Finally, Jonas turns to phenomenal knowledge. This may be the most controversial of all four. The best place to begin is with Frank Jackson’s original position on the Knowledge Argument. He posits a hypothetical person, Mary, who has only ever known a black and white world. In this black and white world, she’s studied and learned all there is to know about color, only she has never seen it directly. One day, then, Mary sees the color red for the first time. The primary question is: Does that count as additional knowledge? Or has she simply “experienced” or “acquired the ability [of seeing]” the color red? If the latter, then (potentially) phenomenal knowledge is not necessarily something separate from a form of propositional knowledge-that. If the former is true, however, then (again, potentially) phenomenal knowledge may be considered a separate class of knowledge. For Jonas, the way forward comes in two parts. The first is to see phenomenal knowledge in conjunction with (but not identical to) indexical knowledge. This allows us to “explain Mary’s epistemic gap” without creating a “nonphysical ontology.” Consider the three propositions facing Mary upon seeing the color red for the first time (where R is the phenomenal experience of seeing red):
- Seeing red is thisR. (purely demonstrative)
- ThisR is R. (demonstrative-qualitative identity statement)
- Seeing red is R. (purely qualitative)
“The crucial thought is the second one,” writes Jonas. This is what “expresses the newly gained knowledge” that allows the inference to proposition (3). But regarding indexical knowledge, epistemic gaps are subjective, not objective. However, this is not so for phenomenal knowledge. Whatever ignorance Mary had before seeing red remains, objectively, for both Mary and any third-party observer. As Jonas concludes, “the epistemic gap between the physical and the phenomenal domains does not close.” So like indexical knowledge, phenomenal knowledge is not propositional. But, at the same time, phenomenal knowledge is also not identical to indexical knowledge.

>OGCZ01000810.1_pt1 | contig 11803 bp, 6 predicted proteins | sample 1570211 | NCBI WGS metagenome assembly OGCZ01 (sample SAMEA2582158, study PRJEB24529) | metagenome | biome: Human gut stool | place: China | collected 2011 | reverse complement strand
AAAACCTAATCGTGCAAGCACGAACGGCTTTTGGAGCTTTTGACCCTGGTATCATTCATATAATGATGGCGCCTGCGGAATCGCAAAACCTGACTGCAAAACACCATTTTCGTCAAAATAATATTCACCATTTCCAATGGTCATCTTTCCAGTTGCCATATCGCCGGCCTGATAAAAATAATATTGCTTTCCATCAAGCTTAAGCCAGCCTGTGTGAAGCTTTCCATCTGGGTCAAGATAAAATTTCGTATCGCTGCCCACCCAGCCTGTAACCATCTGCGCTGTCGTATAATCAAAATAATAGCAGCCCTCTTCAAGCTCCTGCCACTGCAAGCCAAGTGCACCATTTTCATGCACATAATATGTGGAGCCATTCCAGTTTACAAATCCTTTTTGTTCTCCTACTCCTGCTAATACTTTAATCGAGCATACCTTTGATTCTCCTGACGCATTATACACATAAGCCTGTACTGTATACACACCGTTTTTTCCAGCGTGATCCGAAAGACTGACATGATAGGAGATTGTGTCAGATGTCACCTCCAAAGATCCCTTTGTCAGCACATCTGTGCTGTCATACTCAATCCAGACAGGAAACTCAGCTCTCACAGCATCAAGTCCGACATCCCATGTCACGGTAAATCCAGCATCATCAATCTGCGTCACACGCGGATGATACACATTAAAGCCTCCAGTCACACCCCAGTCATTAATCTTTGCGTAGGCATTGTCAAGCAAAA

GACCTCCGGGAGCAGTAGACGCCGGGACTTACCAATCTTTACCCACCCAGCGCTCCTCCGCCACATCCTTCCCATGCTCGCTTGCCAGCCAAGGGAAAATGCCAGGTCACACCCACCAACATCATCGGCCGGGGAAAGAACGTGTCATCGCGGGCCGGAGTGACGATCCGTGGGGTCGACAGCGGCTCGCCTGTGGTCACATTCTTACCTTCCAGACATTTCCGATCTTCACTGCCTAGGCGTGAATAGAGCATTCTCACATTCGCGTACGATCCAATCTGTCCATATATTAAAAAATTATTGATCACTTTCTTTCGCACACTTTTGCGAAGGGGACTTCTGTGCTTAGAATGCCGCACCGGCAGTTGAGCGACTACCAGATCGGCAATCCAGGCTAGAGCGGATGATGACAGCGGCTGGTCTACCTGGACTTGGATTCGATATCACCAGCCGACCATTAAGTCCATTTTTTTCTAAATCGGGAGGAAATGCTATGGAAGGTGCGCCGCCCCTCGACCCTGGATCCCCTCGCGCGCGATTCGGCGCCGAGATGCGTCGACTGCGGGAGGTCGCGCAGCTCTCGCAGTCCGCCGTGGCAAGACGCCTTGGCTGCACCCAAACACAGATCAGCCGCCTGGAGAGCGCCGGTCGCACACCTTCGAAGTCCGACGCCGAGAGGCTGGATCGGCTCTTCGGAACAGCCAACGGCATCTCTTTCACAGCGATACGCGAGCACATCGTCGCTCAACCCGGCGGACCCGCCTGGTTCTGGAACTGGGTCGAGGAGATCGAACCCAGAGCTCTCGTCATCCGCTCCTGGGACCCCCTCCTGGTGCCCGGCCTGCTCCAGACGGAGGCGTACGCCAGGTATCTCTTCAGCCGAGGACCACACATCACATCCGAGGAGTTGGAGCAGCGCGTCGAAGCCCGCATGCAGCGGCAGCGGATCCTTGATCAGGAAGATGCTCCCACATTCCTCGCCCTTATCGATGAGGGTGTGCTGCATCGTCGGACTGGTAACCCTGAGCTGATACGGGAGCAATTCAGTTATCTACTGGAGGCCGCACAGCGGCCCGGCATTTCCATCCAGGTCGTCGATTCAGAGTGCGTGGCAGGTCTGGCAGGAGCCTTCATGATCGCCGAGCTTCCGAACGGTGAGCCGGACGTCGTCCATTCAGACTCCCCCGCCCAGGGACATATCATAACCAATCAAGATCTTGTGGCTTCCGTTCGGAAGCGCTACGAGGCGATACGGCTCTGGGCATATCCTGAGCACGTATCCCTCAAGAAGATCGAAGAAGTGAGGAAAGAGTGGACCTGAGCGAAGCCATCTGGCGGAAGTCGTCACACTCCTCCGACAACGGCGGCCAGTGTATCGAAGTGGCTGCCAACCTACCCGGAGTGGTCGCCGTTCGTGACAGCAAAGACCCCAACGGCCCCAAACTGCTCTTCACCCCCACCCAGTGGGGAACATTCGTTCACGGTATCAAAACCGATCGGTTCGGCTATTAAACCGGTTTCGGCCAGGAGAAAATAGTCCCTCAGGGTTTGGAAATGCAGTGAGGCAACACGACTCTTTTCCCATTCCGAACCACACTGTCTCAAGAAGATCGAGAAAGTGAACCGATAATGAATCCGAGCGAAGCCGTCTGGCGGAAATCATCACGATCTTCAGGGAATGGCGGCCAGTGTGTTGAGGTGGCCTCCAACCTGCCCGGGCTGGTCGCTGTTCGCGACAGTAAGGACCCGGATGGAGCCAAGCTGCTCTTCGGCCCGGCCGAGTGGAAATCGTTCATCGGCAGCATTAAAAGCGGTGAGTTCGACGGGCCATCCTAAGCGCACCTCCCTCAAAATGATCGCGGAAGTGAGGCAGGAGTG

Jonas’ second approach involves seeing phenomenal knowledge in terms of acquaintance. Leibniz and Russell both argue for a form of “direct acquaintance” with the world around us. But, according to Ernest Sosa, there is a critical difference between being intellectually aware of something and being experientially aware, namely, that “one can be experientially aware of something without being intellectually aware of it, whereas the reverse does not hold.”This leads to the conclusion that acquaintance is “epistemically more primitive” than intellectual awareness.Acquaintance then explains the knowledge gained from phenomenal experience.
Of the four kinds of ineffable knowledge Jonas surveys, she uses the last two (indexical knowledge and phenomenal knowledge) to define Self-acquaintance, which is the basis of her proposal. She writes that “if we already know that there is such a thing as the Self [that is, from indexical knowledge], and if we already know that we can get acquainted with all kinds of things [from phenomenal knowledge], then the possibility of Self-acquaintance suddenly seems very natural” Ultimately, Self-acquaintance is the “irreducibly subjective” part of human life that is both essentially ineffable and metaphysically reasonable.
As a positive case for Self-acquaintance as ineffable knowledge, she presents five claims: existence, acquaintance, ineffability, importance, and metaphysics. The existence claim is merely making explicit “what is already implicitly contained in the concept of a self-ascription,” which is not to debate where one’s Self may reside, but simply that the Self exists. The acquaintance claim states that “we can gain phenomenal knowledge of [the Self] by standing in an acquaintance relation to it.” This is different than the propositional knowledge-that we may know about ourselves, rather
we are aware of ourselves as thinkers of particular thoughts, the havers of certain sense perceptions, the bearers of certain properties, etc. In this sense, our self-awareness is mediated through other things such as thoughts and perceptions, whereas in moments of Self-acquaintance, we become directly phenomenally acquainted with the Self.
An example of this “direct phenomenal acquaintance” would be how I understand the emotions I have for autumn weather. No poem by Keats or Frost, no matter how moving they may be, can help me adequately get to that same feeling, just as could no film; to understand what autumn feels like, I simply have to experience it first-hand.
Ineffability is Jonas’ third claim. This is similar to acquaintance above. The key here is to differentiate between describing something, such as the taste or smell of a food, and giving a full expression of all that is contained in that same taste or smell. To confuse the description and the expression, notes Jonas, would be a category mistake. Fourth, the importance claim, which is that the Self (that is, each person’s Self) is inherently more interesting to that same individual. “The Self is the main reference point for all of our experiences with the world.”